End-of-year challenge: Day Eleven, Two Facts

Day Eleven: Two facts you find disturbing

1. A single mom has less of a chance of getting a decent job even still today because of the probability of time being taken off for sick kids (this is a quote), even though they tend to be more well-rounded and able to handle a wider variety of tasks than single people – even those (or especially those) with degrees.

2. The conventional wisdom is that you have to have a college degree to get a good job.  And most of the jobs that are advertised reference college degrees.  But attaining college degrees used to mean that you were above average intelligence because you probably had to get in on scholarships or else your parents were wealthy (which kinda also implied you were smart, since you’re their kid, and they were smart enough to also be born rich).  Then there were college loans that were supposed to make sure that you could afford to go even without the rich parents if you were in that case where you were smart enough but just didn’t make the cut.  Except that then people realized that the practice of usury made giving out loans profitable, so they wanted to encourage more people to get into college… but college is hard and lots of people couldn’t get in, so they made NEW colleges for EVERYONE to get a college education… except that college educations imply that you’re clever enough to learn the advanced stuff (let’s face it, some people have an upper-limit on what they can grasp), and lots of people who didn’t otherwise qualify really wanted that degree so that they could get the jobs that didn’t involve burgers and data entry.  So they lowered the expectations and standards for the students as a whole, diminishing the actual quality of education that’s received for the average Bachelor’s degree (compared to what you’d expect from an advancing civilization), so in the end, the market is dominated by people who had to read three extra literary references and pretend to learn about an Oxford comma, re-learned the stuff that really should have been covered in high school, and they’re none the wiser because they can’t legitimately compare against the educational standards of even two or three decades ago.  So, right now, our entire jobs economy is based on hiring people with glorified high school educations and massive, crushing debt.  And the smart people who avoided the scam are the ones that can’t find jobs.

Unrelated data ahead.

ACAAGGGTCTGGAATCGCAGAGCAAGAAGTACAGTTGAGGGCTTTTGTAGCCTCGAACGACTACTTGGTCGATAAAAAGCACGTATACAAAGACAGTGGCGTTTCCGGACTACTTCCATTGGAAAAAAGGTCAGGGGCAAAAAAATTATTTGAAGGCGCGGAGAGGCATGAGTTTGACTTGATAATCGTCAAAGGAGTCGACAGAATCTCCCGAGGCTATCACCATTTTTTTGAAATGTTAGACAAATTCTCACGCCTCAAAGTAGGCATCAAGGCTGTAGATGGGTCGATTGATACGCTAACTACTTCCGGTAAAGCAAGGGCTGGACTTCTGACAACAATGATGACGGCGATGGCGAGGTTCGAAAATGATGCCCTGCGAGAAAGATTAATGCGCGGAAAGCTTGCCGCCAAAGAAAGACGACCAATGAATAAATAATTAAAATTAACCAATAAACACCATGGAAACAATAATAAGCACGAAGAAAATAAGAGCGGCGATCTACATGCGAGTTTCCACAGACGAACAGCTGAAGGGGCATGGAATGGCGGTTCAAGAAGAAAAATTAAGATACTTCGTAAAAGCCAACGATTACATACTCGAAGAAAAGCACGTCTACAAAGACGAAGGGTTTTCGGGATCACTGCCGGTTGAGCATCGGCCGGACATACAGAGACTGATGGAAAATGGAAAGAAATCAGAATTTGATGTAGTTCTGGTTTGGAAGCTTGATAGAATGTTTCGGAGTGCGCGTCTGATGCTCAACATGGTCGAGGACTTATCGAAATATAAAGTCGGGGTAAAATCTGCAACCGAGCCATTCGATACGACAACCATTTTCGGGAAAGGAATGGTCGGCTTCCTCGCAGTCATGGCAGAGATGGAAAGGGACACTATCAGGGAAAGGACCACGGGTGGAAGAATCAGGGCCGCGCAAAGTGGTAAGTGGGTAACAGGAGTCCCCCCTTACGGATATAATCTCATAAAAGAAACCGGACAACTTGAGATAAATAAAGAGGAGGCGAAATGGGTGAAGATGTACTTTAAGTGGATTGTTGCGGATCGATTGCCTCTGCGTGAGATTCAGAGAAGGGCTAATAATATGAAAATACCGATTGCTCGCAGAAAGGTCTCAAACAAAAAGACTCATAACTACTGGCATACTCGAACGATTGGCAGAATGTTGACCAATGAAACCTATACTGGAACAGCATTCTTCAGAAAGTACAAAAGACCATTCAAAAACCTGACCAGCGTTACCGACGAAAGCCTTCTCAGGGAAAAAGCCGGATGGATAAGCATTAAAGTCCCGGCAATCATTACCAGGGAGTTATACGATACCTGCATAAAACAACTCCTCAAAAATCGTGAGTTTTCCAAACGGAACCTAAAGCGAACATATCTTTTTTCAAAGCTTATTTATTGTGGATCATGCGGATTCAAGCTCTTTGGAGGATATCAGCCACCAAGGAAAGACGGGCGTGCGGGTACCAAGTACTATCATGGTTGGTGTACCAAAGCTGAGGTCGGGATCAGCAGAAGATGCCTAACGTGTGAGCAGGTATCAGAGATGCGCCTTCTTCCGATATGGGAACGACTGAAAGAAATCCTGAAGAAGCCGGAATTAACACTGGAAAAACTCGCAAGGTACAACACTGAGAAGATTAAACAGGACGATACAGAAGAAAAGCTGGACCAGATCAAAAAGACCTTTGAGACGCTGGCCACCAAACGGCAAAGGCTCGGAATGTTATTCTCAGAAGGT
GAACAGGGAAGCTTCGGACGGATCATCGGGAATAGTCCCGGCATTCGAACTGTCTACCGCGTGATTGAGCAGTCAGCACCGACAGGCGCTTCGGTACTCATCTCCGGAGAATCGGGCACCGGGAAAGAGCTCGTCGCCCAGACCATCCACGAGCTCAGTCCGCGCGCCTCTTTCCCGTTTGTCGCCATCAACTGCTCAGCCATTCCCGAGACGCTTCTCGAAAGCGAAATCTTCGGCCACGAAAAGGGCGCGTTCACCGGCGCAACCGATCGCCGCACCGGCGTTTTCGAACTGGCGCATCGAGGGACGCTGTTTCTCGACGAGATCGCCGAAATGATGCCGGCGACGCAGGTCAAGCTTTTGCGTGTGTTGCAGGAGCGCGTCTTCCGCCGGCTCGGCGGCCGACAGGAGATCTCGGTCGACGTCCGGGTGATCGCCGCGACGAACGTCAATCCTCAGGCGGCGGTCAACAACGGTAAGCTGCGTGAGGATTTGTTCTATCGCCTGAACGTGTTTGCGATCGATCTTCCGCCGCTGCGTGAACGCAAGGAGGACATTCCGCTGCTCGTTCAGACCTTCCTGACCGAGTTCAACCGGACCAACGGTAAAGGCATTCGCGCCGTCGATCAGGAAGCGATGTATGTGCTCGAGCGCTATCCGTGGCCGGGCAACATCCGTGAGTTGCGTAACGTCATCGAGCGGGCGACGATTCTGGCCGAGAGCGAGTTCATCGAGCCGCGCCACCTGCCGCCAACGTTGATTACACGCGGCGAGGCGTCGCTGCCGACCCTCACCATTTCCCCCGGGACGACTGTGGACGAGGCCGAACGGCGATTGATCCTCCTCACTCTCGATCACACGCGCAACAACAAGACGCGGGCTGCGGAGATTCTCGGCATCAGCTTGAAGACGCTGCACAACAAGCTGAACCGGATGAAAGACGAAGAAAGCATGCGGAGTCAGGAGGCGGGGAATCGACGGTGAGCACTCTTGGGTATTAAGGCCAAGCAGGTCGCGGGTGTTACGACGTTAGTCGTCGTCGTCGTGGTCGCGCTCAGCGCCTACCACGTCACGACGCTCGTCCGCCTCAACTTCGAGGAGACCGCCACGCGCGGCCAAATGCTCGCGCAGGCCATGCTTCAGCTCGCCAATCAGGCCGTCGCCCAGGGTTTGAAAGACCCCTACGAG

(That may not technically be a fact, but it’s a strong implication, and it’s very deeply disturbing.)


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